Spring Cleaning: Here’s How Many Calories You Burn During 15 Common Chores
Do you tense up at the thought of tackling the biggest cleanup of the year? We found a tempting incentive to clean besides just having a tidy house: burning serious calories.
Dream scenario: Get fit while cleaning your house
Doing chores around the house may not feel as intense as HIIT, or any workout for that matter. (These workouts burn the most calories, according to science.) But if you spend enough time cleaning or—dare we suggest it—doing multiple chores at once, those calories burned can add up. Here, we found out just how many calories we burn after 30 minutes of various spring cleaning activities. Note: These calculations were made using the average weights of American women (166 lbs) and men (195 lbs) over the age 20. (This is how often you should be cleaning everything in your house.)
Women burn: 94 calories
Men burn: 111 calories
These are things that professional housecleaners do in their homes every day.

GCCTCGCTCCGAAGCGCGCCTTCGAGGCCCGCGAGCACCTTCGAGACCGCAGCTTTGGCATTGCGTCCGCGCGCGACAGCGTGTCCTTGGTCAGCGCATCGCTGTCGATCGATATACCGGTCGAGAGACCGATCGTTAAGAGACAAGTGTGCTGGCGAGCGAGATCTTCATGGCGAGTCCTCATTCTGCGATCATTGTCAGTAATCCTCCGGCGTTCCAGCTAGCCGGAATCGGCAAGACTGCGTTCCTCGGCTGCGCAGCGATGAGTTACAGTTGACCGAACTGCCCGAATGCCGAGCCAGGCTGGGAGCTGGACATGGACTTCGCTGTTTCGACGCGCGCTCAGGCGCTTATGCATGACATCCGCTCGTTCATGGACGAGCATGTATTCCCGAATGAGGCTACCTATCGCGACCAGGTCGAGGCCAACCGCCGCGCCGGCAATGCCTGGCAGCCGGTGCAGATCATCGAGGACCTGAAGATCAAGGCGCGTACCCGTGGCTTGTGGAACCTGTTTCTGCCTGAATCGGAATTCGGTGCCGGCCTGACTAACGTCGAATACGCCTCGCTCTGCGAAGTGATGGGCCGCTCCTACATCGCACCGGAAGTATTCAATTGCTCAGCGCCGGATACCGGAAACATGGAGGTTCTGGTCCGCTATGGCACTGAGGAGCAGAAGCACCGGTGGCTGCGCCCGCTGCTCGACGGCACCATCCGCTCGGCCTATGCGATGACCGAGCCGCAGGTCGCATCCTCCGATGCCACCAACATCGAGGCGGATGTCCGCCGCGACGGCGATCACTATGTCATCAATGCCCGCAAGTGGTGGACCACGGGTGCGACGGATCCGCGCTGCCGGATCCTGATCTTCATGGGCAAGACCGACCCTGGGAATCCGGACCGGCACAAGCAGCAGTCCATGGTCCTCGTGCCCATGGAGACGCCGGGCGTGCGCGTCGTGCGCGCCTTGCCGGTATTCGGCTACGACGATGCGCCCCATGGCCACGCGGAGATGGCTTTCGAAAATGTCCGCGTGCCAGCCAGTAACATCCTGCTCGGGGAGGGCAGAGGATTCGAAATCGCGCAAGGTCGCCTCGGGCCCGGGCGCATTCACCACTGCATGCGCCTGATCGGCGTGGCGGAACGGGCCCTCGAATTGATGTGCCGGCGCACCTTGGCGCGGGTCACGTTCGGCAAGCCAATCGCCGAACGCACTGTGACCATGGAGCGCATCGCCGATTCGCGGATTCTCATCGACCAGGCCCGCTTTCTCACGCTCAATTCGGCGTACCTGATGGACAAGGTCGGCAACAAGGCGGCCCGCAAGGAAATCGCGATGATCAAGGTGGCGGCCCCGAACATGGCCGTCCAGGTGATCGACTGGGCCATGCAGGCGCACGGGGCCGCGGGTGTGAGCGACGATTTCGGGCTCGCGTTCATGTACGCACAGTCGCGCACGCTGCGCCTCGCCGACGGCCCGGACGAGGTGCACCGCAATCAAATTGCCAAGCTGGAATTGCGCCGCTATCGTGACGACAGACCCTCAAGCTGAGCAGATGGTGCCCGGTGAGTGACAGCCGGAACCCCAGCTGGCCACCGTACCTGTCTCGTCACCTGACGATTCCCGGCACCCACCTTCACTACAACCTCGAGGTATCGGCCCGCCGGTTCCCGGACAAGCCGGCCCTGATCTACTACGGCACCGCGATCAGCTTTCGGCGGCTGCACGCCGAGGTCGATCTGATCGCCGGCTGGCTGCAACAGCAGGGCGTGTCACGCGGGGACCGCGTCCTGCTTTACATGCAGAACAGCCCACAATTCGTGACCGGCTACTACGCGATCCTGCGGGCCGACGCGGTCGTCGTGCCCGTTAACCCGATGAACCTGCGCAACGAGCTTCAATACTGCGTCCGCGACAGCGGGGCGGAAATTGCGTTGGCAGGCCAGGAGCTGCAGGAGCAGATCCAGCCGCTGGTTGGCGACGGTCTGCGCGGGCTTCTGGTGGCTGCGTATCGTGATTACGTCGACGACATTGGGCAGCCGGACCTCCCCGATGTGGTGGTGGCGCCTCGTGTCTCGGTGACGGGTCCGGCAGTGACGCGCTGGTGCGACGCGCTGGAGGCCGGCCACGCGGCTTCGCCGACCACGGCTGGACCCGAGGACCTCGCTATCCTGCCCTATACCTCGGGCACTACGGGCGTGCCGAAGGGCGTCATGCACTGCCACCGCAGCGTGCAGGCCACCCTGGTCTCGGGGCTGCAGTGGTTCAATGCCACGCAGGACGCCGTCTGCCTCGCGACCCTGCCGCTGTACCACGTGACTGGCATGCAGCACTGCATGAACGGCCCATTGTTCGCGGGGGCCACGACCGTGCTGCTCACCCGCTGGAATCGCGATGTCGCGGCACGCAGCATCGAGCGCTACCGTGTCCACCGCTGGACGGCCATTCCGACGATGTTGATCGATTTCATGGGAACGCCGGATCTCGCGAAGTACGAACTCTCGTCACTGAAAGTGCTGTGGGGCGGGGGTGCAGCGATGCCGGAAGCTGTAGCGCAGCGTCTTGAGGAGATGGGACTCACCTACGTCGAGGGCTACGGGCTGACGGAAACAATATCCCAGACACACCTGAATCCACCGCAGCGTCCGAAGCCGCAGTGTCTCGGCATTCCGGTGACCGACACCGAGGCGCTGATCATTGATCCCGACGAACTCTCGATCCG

Washing dishes by hand
Women burn: 49 calories
Men burn: 58 calories
Make sure you never, ever skip these spots when spring cleaning.
Scrubbing the bathtub
Women burn: 106 calories
Men burn: 124 calories
Try out these chemical-free ways to clean your home.
Rearranging your living room furniture
Women burn: 189 calories
Men burn: 221 calories
Sweeping the front walk
Women burn: 113 calories
Men burn: 133 calories
Try these tricks to clean your kitchen in 5 minutes.
Mowing the lawn
Women burn: 170 calories
Men burn: 199 calories
Make sure to avoid these cleaning mistakes that are probably making your home dirtier.
Moving boxes of winter clothes into the attic
Women burn: 302 calories
Men burn: 354 calories
What about other chores?
The CalorieLab has a nifty tool that can calculate the calories burned during dozens of activities just by putting in your weight. But if the activity you’re searching for isn’t listed there, you can calculate approximate calories burned with one equation. Here’s how it works:
- Find the metabolic equivalent (MET) of the activity, which is the intensity rate you’re exerting. Don’t worry: Arizona State University and the National Cancer Institute already did that for you.
- Multiply the MET by 3.5 (the number of milliliters of oxygen you consume per kilogram of your body weight)
- Multiply that number by your weight in kilograms (to convert from pounds, divide your weight by 2.2046)
- Divide that number by 1,000 (so you’re working in liters instead of milliliters)
- Multiply that number by 5, since you burn 5 calories for every liter of oxygen you breathe in
- Last but not least, multiply that by the number of minutes you engaged in the activity. Voila, the number of calories burned.